Her voice was less attractive, her accent not the endearing musical tones of upper-class Karachi but nearer Eliza Doolittle's Lisson Grove cockney, which was odd considering her parents lived in Hampstead and, according to her, she was practically a princess. Today she was wearing a black leather skirt, opaque black tights and a sweater that looked like the pelt of an angora rabbit, white as snow and downy as a swan's breast. She walked daintily about the shop, carrying her teacup in one hand and in the other a rainbow-coloured feather duster, flicking dust off silver cruets, ancient musical instruments, cigarette cases, thirties fruit brooches, Clarice Cliffe plates and the four-masted schooner in a bottle. Customers didn't realise what a task it was keeping a place like this clean. Dust soon gave it a shabby look as if the shop was seldom patronised. She paused in front of the jaguar. 'Where did that come from?'

'A customer gave it to me. After you'd gone yesterday.'

'Gave it to you?'

'I imagine he knew the poor thing wasn't worth anything.'

'There's been another girl murdered,' said Zeinab. 'Down Boston.' Anyone not in the know might have thought she was talking about Boston, Massachusetts, or even Boston, Lincs, but what she meant was Boston Street, NW1, which ran alongside Marylebone Station.

'How many does that make?'

'Three. I'll get us an evening paper the minute they come in.'

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Customer Reviews

Average Rating 3.5
( 9 )
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Sort by: Showing all of 9 Customer Reviews
  • Anonymous

    Posted May 1, 2008

    A reviewer

    I have only recently 'discovered' Ruth Rendell for myself, and after a half dozen books find that they are suspenseful while never resorting to predictability. You know mid-way who the culprit is, but it is never clear how things will end for him or her. Meanwhile, there are always a host of other characters who you are just as interested in finding out how their lives will turn out. It is her character development that always pulls me along. That--and knowing that things won't necessarily work out in a happily-ever-after scenario, even if you've come to like a particular character. That's how life is. On a side note, I always enjoy Rendell's books for the glimpse they give me as an American of life in London, complete with unfamiliar turns of phrase--what is a 'bank' holiday, anyway?--and other British society customs. Rendell is always entertaining.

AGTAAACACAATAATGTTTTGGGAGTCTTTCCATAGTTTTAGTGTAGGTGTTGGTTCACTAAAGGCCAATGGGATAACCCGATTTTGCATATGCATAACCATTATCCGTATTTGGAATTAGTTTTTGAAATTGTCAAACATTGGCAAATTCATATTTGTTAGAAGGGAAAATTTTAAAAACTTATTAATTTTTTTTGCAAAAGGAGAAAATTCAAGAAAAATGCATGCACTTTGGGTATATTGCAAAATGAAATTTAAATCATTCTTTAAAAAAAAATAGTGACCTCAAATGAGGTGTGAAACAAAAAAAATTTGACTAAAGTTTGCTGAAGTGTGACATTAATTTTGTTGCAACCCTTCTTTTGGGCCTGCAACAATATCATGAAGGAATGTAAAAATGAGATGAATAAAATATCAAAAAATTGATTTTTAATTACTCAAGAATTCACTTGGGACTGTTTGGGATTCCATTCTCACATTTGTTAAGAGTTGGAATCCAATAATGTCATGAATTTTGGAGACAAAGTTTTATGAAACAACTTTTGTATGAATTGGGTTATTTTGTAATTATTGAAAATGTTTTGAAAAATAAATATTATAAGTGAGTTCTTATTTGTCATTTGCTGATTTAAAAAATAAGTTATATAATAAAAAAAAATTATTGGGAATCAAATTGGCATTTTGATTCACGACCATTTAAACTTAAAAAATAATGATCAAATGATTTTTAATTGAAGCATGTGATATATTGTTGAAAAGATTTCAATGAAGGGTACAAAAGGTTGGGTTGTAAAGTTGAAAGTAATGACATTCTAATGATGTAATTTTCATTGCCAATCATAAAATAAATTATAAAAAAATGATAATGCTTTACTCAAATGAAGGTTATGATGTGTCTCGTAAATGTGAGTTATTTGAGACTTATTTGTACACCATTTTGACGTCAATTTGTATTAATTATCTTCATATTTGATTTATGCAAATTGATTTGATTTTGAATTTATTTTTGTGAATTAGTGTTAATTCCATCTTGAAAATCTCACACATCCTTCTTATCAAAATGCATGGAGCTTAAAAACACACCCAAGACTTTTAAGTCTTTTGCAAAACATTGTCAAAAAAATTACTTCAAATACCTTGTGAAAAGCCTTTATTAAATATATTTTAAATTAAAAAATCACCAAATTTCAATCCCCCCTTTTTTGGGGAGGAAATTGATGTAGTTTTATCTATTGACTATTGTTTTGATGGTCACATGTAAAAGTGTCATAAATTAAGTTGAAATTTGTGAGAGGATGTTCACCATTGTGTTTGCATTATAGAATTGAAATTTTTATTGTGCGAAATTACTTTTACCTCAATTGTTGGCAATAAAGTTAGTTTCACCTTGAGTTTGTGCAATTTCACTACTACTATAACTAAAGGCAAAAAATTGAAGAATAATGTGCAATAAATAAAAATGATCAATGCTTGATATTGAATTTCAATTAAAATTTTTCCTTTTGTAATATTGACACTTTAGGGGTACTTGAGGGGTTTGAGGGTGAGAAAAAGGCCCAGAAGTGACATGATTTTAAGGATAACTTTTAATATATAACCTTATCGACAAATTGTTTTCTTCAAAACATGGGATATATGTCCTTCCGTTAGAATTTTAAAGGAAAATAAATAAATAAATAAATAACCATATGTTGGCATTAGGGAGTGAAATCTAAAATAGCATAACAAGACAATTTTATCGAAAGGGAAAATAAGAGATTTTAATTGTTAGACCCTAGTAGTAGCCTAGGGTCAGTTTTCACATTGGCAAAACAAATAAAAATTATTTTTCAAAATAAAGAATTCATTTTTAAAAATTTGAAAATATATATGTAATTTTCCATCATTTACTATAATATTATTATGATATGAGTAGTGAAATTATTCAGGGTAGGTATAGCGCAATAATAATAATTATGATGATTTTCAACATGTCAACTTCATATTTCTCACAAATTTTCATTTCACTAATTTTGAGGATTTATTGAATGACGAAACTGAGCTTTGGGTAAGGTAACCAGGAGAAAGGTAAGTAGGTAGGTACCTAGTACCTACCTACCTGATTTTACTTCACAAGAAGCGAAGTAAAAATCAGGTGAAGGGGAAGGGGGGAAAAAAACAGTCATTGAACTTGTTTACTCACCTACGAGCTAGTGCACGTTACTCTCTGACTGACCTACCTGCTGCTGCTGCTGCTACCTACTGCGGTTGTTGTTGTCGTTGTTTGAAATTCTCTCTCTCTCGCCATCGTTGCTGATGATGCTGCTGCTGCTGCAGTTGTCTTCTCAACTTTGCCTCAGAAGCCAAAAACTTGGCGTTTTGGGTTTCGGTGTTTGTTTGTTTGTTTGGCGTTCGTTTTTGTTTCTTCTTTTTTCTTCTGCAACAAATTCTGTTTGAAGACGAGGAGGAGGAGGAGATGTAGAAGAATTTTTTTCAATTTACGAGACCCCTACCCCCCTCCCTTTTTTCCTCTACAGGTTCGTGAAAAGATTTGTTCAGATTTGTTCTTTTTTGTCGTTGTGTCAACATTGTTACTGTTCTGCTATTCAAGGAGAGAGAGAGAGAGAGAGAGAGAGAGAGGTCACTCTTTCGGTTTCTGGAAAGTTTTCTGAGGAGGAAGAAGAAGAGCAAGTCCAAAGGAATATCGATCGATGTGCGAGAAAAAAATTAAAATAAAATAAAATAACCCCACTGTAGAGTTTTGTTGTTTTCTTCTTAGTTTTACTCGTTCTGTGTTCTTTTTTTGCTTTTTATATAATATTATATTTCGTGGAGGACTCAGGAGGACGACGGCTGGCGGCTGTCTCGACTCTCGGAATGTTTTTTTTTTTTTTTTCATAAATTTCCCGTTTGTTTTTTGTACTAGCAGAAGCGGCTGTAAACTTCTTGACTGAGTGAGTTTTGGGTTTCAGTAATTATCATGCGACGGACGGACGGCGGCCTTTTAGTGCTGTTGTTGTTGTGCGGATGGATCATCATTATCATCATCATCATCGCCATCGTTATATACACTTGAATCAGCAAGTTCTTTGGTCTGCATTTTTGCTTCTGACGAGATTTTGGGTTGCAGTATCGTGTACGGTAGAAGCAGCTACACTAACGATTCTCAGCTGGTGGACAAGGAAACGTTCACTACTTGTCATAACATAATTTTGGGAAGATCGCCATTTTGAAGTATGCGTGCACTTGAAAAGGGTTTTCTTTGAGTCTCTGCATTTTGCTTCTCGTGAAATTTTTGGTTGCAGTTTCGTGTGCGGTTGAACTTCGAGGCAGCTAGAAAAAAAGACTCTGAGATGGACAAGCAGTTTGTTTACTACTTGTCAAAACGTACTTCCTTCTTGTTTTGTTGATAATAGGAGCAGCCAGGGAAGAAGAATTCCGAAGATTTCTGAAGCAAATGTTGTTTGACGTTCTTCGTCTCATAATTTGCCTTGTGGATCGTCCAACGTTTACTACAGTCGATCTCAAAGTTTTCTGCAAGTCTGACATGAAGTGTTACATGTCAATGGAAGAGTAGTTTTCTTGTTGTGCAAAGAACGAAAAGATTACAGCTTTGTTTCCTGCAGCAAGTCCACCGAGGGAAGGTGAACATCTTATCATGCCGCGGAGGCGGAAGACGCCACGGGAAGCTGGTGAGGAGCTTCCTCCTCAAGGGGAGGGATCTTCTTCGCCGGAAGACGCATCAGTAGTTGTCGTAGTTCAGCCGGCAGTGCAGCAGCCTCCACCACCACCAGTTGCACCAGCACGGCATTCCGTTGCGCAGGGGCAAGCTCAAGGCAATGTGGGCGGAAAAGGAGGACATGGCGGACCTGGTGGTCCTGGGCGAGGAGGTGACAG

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  • Anonymous

    Posted April 28, 2006

    Not the Best for Rendell

    I am definitely a fan of Ruth Rendell. This book still was well written and she did a great job developing the characters. The plot was interesting and it was not predictable. The only problem that I found it was more drawn out than I felt was necessary.

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  • Anonymous

    Posted January 11, 2005

    Loved this one!

    I am an avid reader of Rendell's books and this one was no exception to her best. Excellent character development made this book so much fun to read. It takes you into the inner psyches of each seemingly ordinary person and into the inner core of a psychotic killer. It's so not about the whodunnit but the why. Literate and suspenseful.